Written by: Alexander Pralea '24
Edited by: Angelina Cho '24
When a patient sees a medical provider, the ideal clinician strives to provide kind, compassionate care that looks beyond genetics to match the patient’s values and cultural beliefs as best as possible–so-called “personalized medicine” . As medicine adopts the best features of personalized medicine–being attuned to individual preferences–it is also challenged to take advantage of data science and computational biology. This approach, called precision medicine, promises to revolutionize health delivery systems by integrating the best approaches from preventive medicine and reactive medicine, the former of which refers to actively anticipating disease and the latter of which refers to solving disease . Still, logistical barriers consistently impinge on its implementation in clinical settings, raising concerns that scientists’ and clinicians’ gung-ho attitude toward it has been premature.
Precision medicine has much promise in revolutionizing the current, dated paradigm that has dominated medicine for the past hundred years. 20th-century medicine has relied considerably on the randomized-controlled trial model, which is considered the gold-standard in clinical research and a massive improvement from the intuitive medicine of old that elevated personal opinion and superstition However, it has many shortfalls, especially when diseases vary considerably from person to person in etiology (origin) and clinical presentation . Such problems have plagued medical research about various disorders, such as CFTR-RD (cystic fibrosis transmembrane conductance regulator related disorders), resulting in consistently poor prognoses. In this context, precision medicine hopes to identify particular biomarkers of disease, an approach which could be far more individualized to each patient’s unique pathophysiology.
An interesting case study for the flaws of precision medicine can be seen in pancreatic ductal adenocarcinoma (PDAC), for which molecularly targeting therapeutics has not yielded much benefit. The standard chemotherapeutic used against late-stage pancreatic cancers is gemcitabine, which while better than placebo, only improves life expectancy slightly for most patients. A 2007 study in Journal of Clinical Oncology found that combining erlotinib (a medication targeting overexpression of human epidermal growth factor receptor type I, which is often implicated in pancreatic cancers) with gemcitabine as improved life expectancy from 5.91 months to 6.24 months when compared to a treatment of gemcitabine and placebo . This was one of few precision medicine studies to provide positive results for targeting PDAC, but the meager improvement in life expectancy did not justify the added emotional and financial burden of another medication.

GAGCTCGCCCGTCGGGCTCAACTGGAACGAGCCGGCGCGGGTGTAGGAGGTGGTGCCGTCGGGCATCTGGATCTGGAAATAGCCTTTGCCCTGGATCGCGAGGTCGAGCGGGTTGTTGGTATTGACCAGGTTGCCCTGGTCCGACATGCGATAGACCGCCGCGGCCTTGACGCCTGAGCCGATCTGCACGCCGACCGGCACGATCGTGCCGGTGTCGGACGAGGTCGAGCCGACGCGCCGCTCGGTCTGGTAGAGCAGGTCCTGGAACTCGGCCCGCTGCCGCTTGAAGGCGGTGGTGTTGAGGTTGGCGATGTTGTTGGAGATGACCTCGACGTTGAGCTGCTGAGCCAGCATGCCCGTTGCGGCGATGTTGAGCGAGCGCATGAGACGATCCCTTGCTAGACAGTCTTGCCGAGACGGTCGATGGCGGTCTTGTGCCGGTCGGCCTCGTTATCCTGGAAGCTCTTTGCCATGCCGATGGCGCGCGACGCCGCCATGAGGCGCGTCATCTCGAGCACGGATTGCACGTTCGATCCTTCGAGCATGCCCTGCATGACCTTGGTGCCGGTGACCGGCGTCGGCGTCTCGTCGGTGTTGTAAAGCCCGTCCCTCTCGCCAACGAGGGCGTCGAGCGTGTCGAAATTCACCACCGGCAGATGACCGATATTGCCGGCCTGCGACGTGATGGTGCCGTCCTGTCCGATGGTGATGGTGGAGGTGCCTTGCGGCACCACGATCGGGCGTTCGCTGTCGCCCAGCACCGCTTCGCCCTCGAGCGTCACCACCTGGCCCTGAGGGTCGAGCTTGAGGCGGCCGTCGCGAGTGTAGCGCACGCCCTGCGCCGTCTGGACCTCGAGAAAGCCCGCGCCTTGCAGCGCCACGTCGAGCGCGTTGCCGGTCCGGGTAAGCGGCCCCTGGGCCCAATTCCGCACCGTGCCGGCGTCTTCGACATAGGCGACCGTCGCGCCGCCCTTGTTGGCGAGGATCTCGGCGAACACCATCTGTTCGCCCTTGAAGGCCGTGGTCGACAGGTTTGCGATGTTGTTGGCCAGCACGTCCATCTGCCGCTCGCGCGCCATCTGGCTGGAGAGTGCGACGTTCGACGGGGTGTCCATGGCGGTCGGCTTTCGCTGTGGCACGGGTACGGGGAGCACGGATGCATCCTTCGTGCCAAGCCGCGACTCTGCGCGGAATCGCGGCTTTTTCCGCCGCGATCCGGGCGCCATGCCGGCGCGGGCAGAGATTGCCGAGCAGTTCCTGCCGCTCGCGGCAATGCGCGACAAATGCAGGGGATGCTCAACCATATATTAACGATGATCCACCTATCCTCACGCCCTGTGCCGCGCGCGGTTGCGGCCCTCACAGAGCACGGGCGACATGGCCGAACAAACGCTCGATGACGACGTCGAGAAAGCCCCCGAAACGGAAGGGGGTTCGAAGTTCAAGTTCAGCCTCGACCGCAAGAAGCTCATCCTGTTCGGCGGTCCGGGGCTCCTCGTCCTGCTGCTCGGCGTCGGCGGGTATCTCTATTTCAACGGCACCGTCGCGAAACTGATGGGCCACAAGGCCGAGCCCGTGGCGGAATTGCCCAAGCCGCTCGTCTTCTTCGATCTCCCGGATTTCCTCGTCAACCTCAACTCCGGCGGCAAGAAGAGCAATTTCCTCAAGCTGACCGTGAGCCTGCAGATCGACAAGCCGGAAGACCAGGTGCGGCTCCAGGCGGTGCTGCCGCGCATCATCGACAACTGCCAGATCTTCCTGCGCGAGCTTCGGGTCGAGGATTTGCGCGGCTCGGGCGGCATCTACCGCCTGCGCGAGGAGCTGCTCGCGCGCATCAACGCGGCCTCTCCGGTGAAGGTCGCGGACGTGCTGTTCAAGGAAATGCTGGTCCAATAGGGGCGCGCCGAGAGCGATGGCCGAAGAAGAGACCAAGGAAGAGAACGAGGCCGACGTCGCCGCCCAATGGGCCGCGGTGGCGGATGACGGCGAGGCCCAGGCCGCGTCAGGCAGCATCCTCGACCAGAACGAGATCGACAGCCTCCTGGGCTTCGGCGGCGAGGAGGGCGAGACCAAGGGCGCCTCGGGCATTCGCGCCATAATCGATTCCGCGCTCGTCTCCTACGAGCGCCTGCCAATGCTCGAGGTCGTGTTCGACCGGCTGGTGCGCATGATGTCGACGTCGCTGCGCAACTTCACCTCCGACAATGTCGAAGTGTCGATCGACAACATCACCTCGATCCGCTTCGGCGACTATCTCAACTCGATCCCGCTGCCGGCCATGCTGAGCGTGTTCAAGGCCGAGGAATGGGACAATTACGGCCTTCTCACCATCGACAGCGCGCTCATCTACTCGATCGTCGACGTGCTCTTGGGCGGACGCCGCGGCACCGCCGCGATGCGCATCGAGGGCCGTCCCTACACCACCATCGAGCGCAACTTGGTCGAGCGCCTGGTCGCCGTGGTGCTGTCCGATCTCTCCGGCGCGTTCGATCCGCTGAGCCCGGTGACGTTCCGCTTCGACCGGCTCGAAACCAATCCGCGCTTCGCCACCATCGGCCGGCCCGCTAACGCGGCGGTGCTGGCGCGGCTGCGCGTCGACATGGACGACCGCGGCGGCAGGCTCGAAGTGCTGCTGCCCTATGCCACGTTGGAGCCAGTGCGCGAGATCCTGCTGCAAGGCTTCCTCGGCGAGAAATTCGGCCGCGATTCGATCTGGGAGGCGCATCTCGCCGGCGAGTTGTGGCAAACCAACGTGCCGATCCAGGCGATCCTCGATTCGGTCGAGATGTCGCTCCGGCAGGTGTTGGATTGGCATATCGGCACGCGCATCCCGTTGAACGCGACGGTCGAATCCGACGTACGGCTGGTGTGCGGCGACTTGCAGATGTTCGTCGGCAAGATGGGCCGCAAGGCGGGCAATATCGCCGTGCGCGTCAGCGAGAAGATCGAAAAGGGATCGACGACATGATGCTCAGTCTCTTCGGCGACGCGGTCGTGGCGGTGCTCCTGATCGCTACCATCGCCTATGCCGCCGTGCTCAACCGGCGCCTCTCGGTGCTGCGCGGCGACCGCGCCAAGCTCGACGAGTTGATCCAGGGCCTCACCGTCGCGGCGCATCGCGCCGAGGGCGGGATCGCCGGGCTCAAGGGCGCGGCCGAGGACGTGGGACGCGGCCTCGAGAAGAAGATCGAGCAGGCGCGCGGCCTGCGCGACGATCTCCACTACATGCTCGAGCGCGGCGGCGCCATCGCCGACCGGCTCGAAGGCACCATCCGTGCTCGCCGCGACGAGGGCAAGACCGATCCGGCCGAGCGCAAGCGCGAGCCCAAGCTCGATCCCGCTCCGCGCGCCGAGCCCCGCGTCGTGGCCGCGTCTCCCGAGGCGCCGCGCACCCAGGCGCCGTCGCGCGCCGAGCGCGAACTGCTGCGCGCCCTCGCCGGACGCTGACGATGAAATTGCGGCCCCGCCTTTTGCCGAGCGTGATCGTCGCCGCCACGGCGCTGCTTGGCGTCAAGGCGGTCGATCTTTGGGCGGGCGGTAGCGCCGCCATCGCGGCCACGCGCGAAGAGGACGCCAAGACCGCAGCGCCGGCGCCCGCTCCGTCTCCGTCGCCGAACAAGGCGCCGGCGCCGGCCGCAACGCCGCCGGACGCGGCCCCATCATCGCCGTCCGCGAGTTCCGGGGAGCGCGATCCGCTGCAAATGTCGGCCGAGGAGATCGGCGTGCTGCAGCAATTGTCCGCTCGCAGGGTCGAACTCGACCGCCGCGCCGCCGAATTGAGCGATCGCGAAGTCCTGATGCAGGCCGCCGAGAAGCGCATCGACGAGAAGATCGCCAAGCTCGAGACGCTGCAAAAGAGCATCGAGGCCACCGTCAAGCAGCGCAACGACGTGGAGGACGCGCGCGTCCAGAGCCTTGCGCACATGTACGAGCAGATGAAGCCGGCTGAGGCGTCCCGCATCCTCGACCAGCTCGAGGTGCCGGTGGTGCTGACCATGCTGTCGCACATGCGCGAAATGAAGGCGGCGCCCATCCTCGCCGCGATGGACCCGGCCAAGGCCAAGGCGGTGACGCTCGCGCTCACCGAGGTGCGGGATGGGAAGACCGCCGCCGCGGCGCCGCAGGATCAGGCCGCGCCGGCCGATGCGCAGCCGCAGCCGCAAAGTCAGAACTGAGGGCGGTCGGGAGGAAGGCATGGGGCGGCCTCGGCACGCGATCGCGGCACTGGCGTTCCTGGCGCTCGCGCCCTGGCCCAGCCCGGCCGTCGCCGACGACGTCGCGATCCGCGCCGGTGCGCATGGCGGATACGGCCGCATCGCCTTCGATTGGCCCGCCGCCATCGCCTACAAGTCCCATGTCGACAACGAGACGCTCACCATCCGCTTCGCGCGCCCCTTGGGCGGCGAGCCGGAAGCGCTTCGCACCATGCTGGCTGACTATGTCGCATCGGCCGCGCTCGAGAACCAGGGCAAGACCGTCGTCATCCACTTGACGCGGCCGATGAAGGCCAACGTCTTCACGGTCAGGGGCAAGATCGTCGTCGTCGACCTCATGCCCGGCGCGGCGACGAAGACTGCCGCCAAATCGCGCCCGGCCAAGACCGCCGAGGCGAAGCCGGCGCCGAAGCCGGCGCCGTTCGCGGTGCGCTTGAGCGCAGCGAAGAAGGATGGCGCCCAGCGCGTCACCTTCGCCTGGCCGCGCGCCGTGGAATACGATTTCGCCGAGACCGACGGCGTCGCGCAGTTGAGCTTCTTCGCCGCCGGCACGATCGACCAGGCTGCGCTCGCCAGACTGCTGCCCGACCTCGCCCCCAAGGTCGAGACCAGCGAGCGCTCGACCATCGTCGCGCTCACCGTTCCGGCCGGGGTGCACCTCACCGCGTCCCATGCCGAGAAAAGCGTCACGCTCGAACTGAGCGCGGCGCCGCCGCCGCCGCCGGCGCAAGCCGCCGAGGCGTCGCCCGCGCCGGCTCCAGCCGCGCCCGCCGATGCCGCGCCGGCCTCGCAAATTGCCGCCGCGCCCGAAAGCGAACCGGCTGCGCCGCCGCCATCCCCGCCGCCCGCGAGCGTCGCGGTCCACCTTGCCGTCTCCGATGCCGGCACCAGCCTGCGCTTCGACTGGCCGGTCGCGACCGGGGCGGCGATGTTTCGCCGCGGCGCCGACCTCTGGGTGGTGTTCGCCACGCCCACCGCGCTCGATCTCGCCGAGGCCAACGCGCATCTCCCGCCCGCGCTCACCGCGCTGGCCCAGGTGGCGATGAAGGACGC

Clearly, scientists and physician-scientists understand the basic science behind PDAC and other similar disorders, yet translating this into practice is difficult, mostly because targeting mutated genes with therapeutics has proven near impossible. However, painting this story as entirely negative would be flawed; while large improvements in life expectancy are still a future goal, from 2009 to 2019, five-year life expectancy has increased from 5% of PDAC patients to 8%, which immensely benefits 3% of patients, mostly due to advances in precision medicine. These researchers have determined that PDAC can be divided into various subtypes, which can be molecularly profiled . For those patients with highly actionable mutations–molecular abnormalities for which there are effective therapeutics – matched therapies have immense potential to allow patients to have higher progression-free survival (period in which the progression of disease is constant) than those whose tumors cannot be matched. It is clear that precision medicine, with its embrace of artificial intelligence and genomics, is the way ahead; yet, the complexities behind its application cannot be underestimated. We should be leery of overly ambitious claims, while still appreciating the immense advances capable of helping the most vulnerable patients.
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